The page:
My first pregnancy was unremarkable. All my ultrasounds had looked fine. Looking at the little guy happily sucking his thumb, there was no way to know that he would never get a chance to grow up, that his kidneys were failing even as he was growing in my belly.
Our grief was horrible. When the shock of all that transpired had passed, my husband and I chose life. We were a home that needed a baby. It was time to find a baby that needed a home. Fragile, hopeful, we started the adoption process.
There was a steep learning curve as we gingerly stepped onto the roller coaster of trying to adopt. Oh, the decisions to make! Domestic or international; private or agency; infant or older child; the considerations were endless.
A birthmother in severe crisis called us. Her two children had been removed from the home months before and were in foster care. The birthmother was seven months pregnant with her third baby, and DFS intended to take the baby at birth and also place the baby into foster care.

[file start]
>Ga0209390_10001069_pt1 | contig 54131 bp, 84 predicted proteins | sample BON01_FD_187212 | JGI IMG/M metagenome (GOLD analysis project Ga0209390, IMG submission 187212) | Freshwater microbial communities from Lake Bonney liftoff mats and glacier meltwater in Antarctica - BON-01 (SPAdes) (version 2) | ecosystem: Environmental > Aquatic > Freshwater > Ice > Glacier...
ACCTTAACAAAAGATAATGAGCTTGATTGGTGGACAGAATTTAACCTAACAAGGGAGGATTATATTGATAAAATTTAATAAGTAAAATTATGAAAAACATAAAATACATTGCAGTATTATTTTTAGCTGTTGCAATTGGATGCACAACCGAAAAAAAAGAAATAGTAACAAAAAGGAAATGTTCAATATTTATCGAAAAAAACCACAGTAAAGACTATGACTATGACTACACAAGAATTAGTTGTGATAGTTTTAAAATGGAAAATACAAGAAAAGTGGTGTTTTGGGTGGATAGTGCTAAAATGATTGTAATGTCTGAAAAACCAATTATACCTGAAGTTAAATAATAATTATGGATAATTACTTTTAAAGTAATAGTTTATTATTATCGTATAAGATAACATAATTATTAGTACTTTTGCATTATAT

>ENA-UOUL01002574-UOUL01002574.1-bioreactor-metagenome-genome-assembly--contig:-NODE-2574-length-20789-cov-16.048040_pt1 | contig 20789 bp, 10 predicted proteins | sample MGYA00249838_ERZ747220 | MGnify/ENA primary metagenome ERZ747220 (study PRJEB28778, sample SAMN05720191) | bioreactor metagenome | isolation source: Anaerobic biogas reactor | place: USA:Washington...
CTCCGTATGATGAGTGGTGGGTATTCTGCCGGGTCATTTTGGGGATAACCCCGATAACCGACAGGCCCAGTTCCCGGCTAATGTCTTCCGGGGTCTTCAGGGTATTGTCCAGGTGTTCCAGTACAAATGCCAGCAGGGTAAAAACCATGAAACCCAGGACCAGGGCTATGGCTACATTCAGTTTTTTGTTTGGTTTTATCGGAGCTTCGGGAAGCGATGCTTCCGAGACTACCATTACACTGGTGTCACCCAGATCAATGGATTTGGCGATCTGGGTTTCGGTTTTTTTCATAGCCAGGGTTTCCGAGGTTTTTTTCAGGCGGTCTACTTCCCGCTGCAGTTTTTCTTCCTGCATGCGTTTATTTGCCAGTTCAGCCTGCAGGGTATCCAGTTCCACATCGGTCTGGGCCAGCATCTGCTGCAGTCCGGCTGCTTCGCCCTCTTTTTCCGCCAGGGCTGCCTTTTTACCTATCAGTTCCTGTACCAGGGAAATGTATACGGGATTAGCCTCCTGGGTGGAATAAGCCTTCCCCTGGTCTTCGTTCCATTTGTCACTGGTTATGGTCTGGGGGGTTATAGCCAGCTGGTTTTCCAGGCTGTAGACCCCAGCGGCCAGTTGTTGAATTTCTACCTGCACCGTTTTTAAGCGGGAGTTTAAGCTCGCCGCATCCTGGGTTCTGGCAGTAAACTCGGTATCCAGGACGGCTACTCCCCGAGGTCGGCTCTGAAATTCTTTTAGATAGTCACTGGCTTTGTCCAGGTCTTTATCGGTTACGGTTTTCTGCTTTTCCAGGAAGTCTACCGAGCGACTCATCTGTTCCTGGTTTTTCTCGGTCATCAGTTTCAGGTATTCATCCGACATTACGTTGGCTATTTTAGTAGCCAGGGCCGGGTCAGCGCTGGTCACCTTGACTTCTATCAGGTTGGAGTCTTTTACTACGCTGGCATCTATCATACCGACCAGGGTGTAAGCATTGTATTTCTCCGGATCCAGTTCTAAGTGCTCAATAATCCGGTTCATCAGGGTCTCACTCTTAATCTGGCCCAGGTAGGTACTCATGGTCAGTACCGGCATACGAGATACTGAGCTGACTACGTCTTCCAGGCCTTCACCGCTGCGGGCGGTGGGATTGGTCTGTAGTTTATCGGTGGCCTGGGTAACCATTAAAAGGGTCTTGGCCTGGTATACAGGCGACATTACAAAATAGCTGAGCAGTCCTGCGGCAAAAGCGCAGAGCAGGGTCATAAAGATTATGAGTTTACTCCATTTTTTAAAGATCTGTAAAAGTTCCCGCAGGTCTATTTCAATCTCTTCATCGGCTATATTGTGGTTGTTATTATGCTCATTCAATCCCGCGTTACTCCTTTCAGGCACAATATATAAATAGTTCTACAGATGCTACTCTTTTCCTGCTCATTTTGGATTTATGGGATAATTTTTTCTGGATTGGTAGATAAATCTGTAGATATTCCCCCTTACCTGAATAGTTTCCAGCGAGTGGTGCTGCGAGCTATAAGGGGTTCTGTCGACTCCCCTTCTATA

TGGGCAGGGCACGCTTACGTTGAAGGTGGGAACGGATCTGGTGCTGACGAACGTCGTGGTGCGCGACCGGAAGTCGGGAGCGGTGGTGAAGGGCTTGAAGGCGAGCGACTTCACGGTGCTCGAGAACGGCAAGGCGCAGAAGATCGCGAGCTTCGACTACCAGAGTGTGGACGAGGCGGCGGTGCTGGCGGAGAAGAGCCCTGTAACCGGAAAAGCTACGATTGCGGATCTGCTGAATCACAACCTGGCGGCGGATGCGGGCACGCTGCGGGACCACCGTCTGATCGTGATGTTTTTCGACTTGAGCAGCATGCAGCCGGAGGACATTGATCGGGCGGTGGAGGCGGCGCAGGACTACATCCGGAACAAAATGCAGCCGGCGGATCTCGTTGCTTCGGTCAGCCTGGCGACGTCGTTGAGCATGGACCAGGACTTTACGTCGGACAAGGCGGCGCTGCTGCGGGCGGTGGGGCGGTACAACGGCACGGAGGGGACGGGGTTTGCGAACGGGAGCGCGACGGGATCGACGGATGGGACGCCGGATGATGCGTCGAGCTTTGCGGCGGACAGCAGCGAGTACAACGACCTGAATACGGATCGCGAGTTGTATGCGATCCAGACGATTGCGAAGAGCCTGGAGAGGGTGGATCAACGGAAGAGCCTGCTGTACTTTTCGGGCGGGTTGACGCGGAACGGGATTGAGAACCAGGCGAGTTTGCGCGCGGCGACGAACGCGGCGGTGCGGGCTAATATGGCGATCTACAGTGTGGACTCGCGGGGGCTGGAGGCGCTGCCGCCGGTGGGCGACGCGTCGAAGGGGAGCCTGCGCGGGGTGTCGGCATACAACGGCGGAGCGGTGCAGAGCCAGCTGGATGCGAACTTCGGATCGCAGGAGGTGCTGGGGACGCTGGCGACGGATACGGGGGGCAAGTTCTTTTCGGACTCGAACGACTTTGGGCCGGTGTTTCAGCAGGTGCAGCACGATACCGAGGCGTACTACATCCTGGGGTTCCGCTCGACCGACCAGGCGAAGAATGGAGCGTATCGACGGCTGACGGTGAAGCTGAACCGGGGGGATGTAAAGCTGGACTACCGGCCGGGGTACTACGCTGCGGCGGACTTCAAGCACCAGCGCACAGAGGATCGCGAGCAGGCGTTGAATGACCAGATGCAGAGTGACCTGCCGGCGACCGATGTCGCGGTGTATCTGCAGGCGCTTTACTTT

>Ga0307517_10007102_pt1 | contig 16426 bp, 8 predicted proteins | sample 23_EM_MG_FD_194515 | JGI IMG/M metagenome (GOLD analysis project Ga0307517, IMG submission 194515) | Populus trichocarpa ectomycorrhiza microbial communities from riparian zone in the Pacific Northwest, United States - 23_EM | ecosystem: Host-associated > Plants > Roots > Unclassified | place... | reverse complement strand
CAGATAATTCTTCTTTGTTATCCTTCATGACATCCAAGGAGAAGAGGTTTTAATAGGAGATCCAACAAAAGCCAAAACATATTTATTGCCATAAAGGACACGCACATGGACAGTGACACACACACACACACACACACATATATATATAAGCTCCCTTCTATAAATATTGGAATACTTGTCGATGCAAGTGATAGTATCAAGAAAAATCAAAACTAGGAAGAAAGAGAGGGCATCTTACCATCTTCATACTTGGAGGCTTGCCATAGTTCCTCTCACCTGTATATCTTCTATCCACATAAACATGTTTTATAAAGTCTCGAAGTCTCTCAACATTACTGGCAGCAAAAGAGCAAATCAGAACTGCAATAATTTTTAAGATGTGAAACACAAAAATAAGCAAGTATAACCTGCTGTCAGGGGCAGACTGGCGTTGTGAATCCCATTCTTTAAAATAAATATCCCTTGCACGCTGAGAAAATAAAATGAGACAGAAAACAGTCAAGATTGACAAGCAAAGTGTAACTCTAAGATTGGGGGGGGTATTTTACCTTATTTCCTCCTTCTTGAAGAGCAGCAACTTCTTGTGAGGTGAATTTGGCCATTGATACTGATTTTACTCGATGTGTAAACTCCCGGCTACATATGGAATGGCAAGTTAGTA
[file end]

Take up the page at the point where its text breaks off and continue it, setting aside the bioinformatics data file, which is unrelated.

The birthmother wanted to make an adoption plan for the new baby. She did not want her baby to bounce from foster home to foster home. We knew this baby was the one for us.
It took months to figure everything out. The baby was born and placed into foster care, and we longed for her to come home. With the help of a wonderful guardian ad litem, many social workers, fourteen trips via airplane to visit the baby where her foster family lived, maddening court hearings and continuances and finally, oh finally, legal clearance, the baby came out of foster care and into our arms.
I remember the flight home with my beautiful daughter. Midway through the flight, the pilot came over the PA and announced, “We have a special guest on this flight. There is a baby girl in row 13 who is flying home to be with her new family for the first time.”
The plane erupted in clapping, and when the seatbelt sign went off, people streamed over to me, marveling at my sleeping new baby’s beauty, offering their blessings and prayers for our family. I wept then. I weep now, nearly a decade later, as I recall our journey home.